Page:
return to sender


(photography by Liz Cooper)

I received a letter over Christmas, but it looked and felt familiar in my hands as I turned it over, and then I noticed the bright red stamp – returned to sender. It was a letter I had written a pen pal I had from two years ago. He’s a middle aged, married man from New York state – we met on a penpal website and he would send me boxes of odd and fun things he found, and in return I would send train ticket stubs, postcards, pieces of maps, and long winded letters about my pre-20s struggles. We corresponded for over a year and a half before he sent what now appears to be his last package to me. I opened up my rejected letter and read back fragments of my former self – and I’ve decided to permit you entrance into this collection of very honest snippets from my life at that point. Honesty seems to be my new thing.

Dear *****,

I’ll be the first to admit that I’m a terrible person for taking so long to respond to your last letter/package. I’m on summer break now, so I’m no longer at my school address. I’m back to couch surfing at my parents’ house until the school year starts up again.

I agree with what you wrote in your letter, that I’m actually fairly close to NY! Most of my penpals are overseas or on the west coast of Canada. It’s funny to think that I’m writing to you in another country, and you’re closer than someone I write to in my own country! Distance and geography are weird.

To answer you question about visiting my parents, when I’m at school I try to visit once a month but my life at Trent University is very busy so I often go months without seeing my family. My father came to visit me once during the school year. I try to bus or take the train home, but it’s so expensive. I don’t mind not seeing them that much, we keep in touch over facebook and text and I call my mom every few days. I’m a fairly independent person regardless and when I don’t live close to people I’m often bad at keeping in touch because I put all my energy into the place that I’m in. I’ve lost a lot of friends that way from falling out of touch, but like I said, as an independent person I don’t particularly care. I’m selfish, I’m driven to focus on myself and my goals and don’t require friends to make me feel good about what I’m doing in the moment. I’m a very social person however and wherever I am I do have friends, they’re just not always the deep, heartfelt connections that most people carry throughout their lives.

I think it would be nice to travel with a partner but to be perfectly honest I’ve always preferred traveling by myself. I like the time to think and process what’s going on around me, I do a lot of writing and reading and I don’t like to be disturbed. I feel more outgoing when I travel on my own. I’m much more likely to talk to strangers, find adventures, and truly experience a culture when I’m solo.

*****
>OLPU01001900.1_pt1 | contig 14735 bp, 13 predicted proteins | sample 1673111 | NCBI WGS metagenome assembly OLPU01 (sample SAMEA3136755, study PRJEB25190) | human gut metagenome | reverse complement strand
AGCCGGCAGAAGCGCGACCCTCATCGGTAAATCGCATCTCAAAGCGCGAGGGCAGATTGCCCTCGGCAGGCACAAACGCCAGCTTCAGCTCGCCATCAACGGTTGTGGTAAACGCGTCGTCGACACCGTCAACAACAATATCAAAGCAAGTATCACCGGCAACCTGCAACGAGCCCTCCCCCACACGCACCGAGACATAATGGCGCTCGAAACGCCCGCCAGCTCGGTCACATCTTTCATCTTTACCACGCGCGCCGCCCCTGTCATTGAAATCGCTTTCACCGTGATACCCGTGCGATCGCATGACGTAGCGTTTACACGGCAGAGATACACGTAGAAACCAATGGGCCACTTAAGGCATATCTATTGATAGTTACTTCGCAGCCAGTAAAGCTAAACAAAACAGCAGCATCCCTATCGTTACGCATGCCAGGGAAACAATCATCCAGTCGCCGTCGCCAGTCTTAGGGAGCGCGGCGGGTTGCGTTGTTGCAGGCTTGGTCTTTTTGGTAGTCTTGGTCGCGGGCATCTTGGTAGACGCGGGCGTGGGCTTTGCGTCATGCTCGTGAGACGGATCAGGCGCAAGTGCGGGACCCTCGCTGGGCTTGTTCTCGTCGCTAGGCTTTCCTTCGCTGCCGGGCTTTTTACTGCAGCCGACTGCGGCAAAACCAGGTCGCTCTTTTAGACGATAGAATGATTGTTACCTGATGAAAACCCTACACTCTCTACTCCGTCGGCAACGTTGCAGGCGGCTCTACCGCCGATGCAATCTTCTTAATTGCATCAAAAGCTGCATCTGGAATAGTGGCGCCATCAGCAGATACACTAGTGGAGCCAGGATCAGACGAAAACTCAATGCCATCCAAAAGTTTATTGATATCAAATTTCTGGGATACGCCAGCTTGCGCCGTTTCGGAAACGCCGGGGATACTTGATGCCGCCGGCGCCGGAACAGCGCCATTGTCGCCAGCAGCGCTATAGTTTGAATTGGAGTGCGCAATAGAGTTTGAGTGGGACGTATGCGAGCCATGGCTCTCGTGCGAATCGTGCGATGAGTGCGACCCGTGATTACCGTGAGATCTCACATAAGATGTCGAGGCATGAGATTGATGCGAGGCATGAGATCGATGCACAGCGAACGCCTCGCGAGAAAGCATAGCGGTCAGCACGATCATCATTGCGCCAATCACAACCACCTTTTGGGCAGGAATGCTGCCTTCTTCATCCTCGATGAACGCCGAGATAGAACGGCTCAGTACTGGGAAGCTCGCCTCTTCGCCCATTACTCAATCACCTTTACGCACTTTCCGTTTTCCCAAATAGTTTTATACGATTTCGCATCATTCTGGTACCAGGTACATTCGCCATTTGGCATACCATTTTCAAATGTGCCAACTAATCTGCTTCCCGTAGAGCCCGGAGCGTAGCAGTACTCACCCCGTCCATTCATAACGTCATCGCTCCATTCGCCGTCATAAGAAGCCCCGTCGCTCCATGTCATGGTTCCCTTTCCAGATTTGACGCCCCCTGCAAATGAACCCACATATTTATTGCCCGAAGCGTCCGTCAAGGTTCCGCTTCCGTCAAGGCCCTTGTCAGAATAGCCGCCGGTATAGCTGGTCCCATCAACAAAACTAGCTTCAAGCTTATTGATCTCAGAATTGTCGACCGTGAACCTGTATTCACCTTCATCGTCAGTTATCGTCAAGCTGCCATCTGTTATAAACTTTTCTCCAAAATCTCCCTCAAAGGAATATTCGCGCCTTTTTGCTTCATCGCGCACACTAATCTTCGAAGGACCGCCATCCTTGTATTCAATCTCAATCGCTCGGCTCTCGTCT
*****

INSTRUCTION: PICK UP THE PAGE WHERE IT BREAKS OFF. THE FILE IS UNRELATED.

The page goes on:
I haven’t done much reading lately and I feel ashamed of that. I was always known through elementary school and high school, and my first college, as the girl who always had a book. Lately I just haven’t found the time to sit down and read for pleasure. It’s a shame because that used to be so intrinsic to who I was. There wasn’t a thing I wouldn’t at least attempt to read. School readings don’t count of course since I’m required to look into them for the course, although this year I wound up reading a lot of interesting philosophy material that I could learn to enjoy as an act of leisure. Socrates (and by that I mean Plato of course) really piqued my interest this year and I finished reading Plato’s 5 Dialogues very quickly. Even though I just spent 8 months immersed in philosophical culture I know I have still barely even scratched the surface. It just makes me more excited to tackle the following years of my degree.

I think we’re all a little lonely, to be honest. Pen paling for me is about searching for connections. I feel similar to you in the sense that I feel all too often that I don’t make meaningful connections or conversations with people in real life, and that I lie to impress in person. I’ve been writing as a means of coping and freedom for a really long time and I find it hard to lie through my writing. It’s always been a product of raw honesty. So when I write to other people I find myself relinquishing the truer bits of who I am more easily. So pen paling is how I keep myself honest, as well as having the privilege of seeing snippets of other people; whether they be lying or truthful.